Tyler Dentist | How Often Do You Have a Headache?

Don’t Let Headaches Keep Your From A Quality Life

How often do you feel like this woman in the picture?

I can certainly relate to that picture as I have had headaches all of my life.

Sometimes I’ve had bad migraines up to a couple of times a week, other times I’ve had daily headaches which were not nearly as debilitating as a migraine, but certainly uncomfortable. Currently I’m down to a nuisance headache once a week and a migraine once a month. For those of you without headaches, you may think that is too much, but I think it’s wonderful!

During the fall, I was in one of my daily headache phases. It was suggested that I go see Dr. Coker so he could use me as a guinea pig for a new headache treatment he was learning called DTR. I went just to humor him as I knew this would be one more treatment that didn’t work.

During my dental visits, EMG electrodes were placed around my face to measure the tension in my facial muscles. Then a computerized handle was placed in my mouth and I was instructed how to bite down on it and then how to move my teeth from side to side. The places where my teeth touched during this procedure registered on the big computer screen in front of me.

Dr. Coker read the findings of my muscle activity and how my teeth came together and then proceeded to adjust my teeth in tiny increments by “buffing” small spots on my teeth that showed up on the computer screen.

These measurements and the finely choreographed bite adjustments were repeated at three different dental visits spaced a few weeks apart.

By January, after my three appointments, I noticed I was no longer waking up with a headache every morning. Since going to the neurologist as a young adult, I’ve kept track of my headaches to see if any treatments worked. Of course, the “migraine” drugs worked, but there are serious side effects if you take them too often, and I noticed they often caused “rebound” headaches which meant another day of being miserable.

Looking at my headache record for the past three months, I’m amazed that I’m down to the level of headache activity mentioned above. This is one treatment that seems to be working… “knock on wood”….

6 Tips for Managing Your Migraines

Tyler, Texas Dentist, Rick Coker, Treats Migraines

Tyler Texas Headache ReliefResearch has shown that headache patients who feel they have some control of their headaches have better outcomes, so what can you do for some control?

1.) Look for a dentist who fits a device called the NTI. I know you are thinking that I must not know what a migraine is. You are supposed to go to a neurologist or your primary-care physician, not a dentist.

In 1977, during his senior year in high school Jim Boyd started having daily headaches. He went to college and then to dental school and on to graduate school still having daily headaches. He tells of taking 10-12 Excedrin every day just to make the pain manageable. During the summer of 1989, he developed a device he thought would work. It did. After wearing it to bed, he woke up for the first time in 12 years without a headache.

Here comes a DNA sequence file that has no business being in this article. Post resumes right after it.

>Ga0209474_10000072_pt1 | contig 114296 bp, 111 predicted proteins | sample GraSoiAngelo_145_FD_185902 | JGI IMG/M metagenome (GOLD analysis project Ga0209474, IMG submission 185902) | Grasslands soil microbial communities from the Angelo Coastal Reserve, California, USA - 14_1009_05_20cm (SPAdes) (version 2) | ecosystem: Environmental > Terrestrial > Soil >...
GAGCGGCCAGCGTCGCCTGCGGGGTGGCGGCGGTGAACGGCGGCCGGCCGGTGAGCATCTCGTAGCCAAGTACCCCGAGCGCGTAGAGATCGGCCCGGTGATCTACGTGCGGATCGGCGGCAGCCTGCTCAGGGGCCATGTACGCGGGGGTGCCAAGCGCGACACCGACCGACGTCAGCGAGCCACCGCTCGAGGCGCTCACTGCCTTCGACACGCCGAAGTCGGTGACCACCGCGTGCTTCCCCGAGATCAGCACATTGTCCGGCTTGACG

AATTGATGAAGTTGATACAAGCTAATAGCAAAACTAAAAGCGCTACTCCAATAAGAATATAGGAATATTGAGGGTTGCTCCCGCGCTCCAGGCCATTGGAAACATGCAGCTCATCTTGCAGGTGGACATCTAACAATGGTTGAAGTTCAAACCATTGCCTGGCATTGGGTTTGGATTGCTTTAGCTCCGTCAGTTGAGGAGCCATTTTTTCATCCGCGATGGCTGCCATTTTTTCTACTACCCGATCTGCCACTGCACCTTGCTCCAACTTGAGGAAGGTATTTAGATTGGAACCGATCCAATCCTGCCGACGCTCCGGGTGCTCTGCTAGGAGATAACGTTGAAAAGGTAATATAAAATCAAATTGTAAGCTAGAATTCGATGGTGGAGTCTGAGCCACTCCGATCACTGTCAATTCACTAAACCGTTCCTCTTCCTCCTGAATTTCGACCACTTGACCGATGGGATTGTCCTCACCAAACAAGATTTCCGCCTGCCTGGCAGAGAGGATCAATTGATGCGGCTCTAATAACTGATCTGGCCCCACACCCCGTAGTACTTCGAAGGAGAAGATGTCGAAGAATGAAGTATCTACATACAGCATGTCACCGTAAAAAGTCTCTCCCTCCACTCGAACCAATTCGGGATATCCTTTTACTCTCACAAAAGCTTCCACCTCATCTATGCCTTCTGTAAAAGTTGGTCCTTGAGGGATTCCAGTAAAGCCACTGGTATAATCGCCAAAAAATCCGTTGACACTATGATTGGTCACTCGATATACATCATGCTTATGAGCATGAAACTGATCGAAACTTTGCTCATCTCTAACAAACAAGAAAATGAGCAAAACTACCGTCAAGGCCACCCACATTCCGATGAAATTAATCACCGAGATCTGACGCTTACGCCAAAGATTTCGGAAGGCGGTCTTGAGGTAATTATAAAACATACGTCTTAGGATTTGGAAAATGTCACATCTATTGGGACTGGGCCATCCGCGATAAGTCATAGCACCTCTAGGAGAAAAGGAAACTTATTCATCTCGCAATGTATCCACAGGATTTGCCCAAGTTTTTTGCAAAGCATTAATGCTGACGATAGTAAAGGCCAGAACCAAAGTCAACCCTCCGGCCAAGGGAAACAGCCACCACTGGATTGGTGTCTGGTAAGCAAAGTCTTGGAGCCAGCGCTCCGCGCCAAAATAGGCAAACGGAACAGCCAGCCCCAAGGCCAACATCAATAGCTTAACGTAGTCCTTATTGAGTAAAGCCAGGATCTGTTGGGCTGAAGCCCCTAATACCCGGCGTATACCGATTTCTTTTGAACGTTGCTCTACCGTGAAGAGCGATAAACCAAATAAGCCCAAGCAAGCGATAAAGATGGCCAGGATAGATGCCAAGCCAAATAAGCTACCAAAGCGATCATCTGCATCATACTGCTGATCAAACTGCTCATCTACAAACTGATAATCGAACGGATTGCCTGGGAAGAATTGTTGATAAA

This device has now been approved by the FDA for the prevention of migraine and other chronic headaches. The story of Dr. Jim Boyd and his invention is available for you to read if you want all the background.

If you live in East Texas, you will be able to find the NTI at Dr. Rick Coker’s Smile Studio If you live elsewhere, you can go to the headache remedy to find a dentist in your area.

2.) Keep a headache diary. You will want to keep track of your headaches on this journey so you will be able to tell the dentist (or doctor) about the type and the number of headaches you are having. This will be good to continue to keep as you go through treatment(s) so you can see whether you are getting any better. Some good downloadable ones are at Berkeley Health. There is also a free iHeadache app for your iPhone or your BlackBerry.

3.) See your dentist regularly and often. Your NTI dentist should ask to see you every two to four weeks for the first couple of months to keep abreast of how your are progressing. If you need to add or change any part of your treatment, this would be the time to learn about that. If you are doing great, your visits can then be scheduled for twice a year.

4.) Give treatments a chance. You must try out your new device for two to three months before deciding it’s not working.

5.) Check into mind-body practices such as biofeedback, relaxation, yoga and meditation. Adding these practices into your life may help you control your headaches sooner.

6.) If the NTI and the mind-body practices don’t work after you’ve given them 3-4 months, check with your dentist about referring you to a neurologist. Be sure and read the article, “The Scary New Migraine Mistake” by Peg Rosen in the October 2011 issue of More Magazine for precautions about drug therapy.